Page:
Avoid last-minute shopping
Get your shopping done sooner than later and avoid last-minute shopping, or adding last minute people to your gift list. Hitting the shops a day or two before Christmas is a nightmare that will leave you stressed, rushed, and probably spending more than you had planned. This is particularly true with groceries if you are buying ready-made last-minute menu items, instead of cooking from scratch.
Shopping online is the ultimate chilled way to shop. Bricks and mortar retailers create a frenzied spending hype over the festive season. Shop displays, music, and ‘special offer’ signs are all geared to entice one to spend more. Shopping online cuts out all of that and puts you in control. There are no nasty surprises at the check-out as you can see exactly how much you are spending all the time, so you can say within budget. You also save time driving to the shops, the frustration of festive traffic and parking costs. It’s definitely a win-win on all levels.
Trim that menu
Festive eating, drinking, and entertaining can put a massive strain on your budget. Sadly, if you think back to previous years, how often didn’t you have heaps of leftovers that eventually were thrown away? It’s a common problem worldwide over the festive season.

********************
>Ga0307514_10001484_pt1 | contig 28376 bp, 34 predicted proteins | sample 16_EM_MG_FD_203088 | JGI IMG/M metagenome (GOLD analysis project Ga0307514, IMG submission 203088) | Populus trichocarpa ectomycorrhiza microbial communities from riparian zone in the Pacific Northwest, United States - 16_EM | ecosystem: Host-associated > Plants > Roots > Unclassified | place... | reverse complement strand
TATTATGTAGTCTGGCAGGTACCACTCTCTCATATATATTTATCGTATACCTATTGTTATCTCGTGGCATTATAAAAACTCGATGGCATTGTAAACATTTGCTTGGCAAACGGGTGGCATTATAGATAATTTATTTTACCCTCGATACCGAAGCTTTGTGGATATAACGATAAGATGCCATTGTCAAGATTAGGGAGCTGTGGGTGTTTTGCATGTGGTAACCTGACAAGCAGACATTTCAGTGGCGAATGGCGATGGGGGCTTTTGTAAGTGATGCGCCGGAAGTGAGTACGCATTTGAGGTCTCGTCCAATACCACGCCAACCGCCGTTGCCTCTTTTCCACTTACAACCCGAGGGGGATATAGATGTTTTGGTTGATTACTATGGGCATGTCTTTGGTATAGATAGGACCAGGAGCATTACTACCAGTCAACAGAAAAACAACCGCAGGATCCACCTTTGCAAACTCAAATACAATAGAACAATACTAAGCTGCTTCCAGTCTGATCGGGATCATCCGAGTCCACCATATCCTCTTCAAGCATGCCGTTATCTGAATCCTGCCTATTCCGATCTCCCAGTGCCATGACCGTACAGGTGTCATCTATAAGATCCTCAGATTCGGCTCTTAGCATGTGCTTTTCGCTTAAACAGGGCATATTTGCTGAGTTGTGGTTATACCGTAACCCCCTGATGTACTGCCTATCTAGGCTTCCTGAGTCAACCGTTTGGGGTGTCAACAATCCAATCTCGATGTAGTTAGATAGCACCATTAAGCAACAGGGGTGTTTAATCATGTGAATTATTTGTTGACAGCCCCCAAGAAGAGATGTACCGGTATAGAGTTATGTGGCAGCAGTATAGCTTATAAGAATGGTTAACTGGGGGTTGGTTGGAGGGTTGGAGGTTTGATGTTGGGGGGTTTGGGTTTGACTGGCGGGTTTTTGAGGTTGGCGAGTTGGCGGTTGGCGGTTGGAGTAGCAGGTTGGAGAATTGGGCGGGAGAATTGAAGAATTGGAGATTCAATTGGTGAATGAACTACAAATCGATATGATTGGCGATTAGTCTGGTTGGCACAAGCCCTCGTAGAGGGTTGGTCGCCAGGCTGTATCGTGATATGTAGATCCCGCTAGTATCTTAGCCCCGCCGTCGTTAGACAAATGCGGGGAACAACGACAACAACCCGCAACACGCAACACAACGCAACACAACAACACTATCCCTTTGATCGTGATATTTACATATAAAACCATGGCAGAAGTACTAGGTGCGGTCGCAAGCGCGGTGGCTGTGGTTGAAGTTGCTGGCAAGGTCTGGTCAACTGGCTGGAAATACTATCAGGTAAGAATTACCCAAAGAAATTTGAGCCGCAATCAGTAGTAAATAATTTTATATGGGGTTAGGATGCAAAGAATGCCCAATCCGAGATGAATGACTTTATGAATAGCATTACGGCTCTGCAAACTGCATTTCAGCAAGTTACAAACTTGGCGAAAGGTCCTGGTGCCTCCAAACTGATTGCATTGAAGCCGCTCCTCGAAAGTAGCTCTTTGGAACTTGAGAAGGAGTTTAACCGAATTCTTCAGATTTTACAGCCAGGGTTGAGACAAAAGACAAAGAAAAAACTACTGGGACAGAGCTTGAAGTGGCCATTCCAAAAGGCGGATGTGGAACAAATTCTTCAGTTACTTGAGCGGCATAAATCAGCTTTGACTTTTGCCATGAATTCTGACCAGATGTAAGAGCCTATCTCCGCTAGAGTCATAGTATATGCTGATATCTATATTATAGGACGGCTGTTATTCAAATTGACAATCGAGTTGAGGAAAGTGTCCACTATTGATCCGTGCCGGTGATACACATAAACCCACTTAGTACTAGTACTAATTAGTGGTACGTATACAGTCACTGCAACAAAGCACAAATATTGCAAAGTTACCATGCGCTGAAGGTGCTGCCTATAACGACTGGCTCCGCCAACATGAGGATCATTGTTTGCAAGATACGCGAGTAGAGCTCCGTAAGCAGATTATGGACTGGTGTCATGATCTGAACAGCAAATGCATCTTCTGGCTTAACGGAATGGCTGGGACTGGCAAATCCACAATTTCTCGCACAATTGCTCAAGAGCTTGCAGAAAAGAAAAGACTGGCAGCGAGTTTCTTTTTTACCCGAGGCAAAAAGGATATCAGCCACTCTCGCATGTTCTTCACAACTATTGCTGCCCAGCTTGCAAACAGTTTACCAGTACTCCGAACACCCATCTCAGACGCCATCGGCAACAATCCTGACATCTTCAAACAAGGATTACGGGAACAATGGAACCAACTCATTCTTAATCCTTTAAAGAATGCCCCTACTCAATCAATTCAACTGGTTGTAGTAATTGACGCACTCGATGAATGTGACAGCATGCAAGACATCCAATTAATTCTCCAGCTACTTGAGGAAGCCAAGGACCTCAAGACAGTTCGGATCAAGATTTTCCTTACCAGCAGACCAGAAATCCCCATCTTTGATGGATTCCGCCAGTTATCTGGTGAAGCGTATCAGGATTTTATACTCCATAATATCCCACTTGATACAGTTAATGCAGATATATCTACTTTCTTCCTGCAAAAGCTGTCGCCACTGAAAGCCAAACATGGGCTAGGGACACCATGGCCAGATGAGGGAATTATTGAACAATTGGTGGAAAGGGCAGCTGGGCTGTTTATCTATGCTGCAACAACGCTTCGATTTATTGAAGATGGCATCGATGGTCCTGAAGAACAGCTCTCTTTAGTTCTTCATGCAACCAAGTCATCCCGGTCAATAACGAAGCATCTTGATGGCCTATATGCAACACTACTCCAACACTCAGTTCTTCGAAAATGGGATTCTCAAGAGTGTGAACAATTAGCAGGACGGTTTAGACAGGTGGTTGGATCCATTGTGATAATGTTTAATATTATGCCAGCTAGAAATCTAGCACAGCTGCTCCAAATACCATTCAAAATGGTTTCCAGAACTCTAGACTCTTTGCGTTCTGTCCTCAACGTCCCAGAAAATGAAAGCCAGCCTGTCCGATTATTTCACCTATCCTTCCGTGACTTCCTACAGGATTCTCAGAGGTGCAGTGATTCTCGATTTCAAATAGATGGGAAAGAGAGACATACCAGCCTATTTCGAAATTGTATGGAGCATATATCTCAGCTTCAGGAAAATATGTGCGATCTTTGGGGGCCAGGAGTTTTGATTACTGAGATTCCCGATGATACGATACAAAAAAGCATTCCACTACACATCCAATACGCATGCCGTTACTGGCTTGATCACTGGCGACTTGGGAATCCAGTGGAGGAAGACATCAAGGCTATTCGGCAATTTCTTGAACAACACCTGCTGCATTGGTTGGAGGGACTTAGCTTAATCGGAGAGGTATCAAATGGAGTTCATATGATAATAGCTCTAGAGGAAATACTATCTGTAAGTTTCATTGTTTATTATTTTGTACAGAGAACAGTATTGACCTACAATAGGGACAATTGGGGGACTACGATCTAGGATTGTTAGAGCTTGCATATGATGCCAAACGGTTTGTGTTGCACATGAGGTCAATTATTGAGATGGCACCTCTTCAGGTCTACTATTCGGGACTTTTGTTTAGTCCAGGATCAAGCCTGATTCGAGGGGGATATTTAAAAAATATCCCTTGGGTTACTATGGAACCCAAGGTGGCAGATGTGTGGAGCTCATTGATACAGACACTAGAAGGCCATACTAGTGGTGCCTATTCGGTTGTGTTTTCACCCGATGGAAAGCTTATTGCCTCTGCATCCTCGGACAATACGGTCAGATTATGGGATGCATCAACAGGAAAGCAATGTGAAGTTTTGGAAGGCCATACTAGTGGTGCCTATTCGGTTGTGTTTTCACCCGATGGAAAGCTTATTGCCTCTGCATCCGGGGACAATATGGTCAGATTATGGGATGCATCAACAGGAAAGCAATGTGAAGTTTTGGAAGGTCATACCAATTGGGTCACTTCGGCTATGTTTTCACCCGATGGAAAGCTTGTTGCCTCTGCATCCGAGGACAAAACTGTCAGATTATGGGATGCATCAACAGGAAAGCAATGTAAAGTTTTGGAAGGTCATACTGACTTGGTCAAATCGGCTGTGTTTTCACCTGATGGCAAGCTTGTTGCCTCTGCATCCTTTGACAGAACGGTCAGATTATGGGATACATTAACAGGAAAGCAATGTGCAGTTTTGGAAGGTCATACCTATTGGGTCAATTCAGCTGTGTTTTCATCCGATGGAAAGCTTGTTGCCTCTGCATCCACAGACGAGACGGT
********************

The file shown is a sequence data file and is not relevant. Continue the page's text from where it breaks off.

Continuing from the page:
Think differently this year. If you’re entertaining, how about hosting a potluck meal, where everyone brings one item for a particular course. It’s fun and you don’t foot the whole bill!
When planning your menu and shopping list, use items from your pantry first, and consider more cost-effective cuts of meat or recipes. There are so many new exciting recipes on the internet as well as wonderful vegetarian dishes that will satisfy even the fussiest palate. Be bold and experiment instead of just falling into the old trap of three types of meat, veggies, and three desserts.
Sew the seeds for next year
Once you have this festive season under your belt, how about implementing some new habits in 2021, that will make a big difference in a year’s time:
- Start a Christmas Fund (in a separate bank account) and deposit a fixed amount into this every month. You may only be able to afford R200 a month, but that way you are accumulating extra cash that you can spend at the end of the year. Don’t touch this money at all during the year, no matter how tough things seem to be,
- Save up your loyalty points for the end of the year. Many retailers and banks have these rewards or loyalty programs, so use them with a specific purpose in mind.
- If you can pay a little extra into your accounts each month, so that you can take a payment holiday over December, giving you extra cash to spend.
- Start buying gifts throughout the year, so you get a head start on the gift purchasing exercise. There are also some great online specials throughout the year that you can take advantage of.
With a bit of planning and a lot of discipline, the festive season can be both memorable and affordable. Happy holidays mums!
*This article was written by Sylvia Walker, a financial planner, speaker, and author of smartwoman. www.sylviawalker.co.za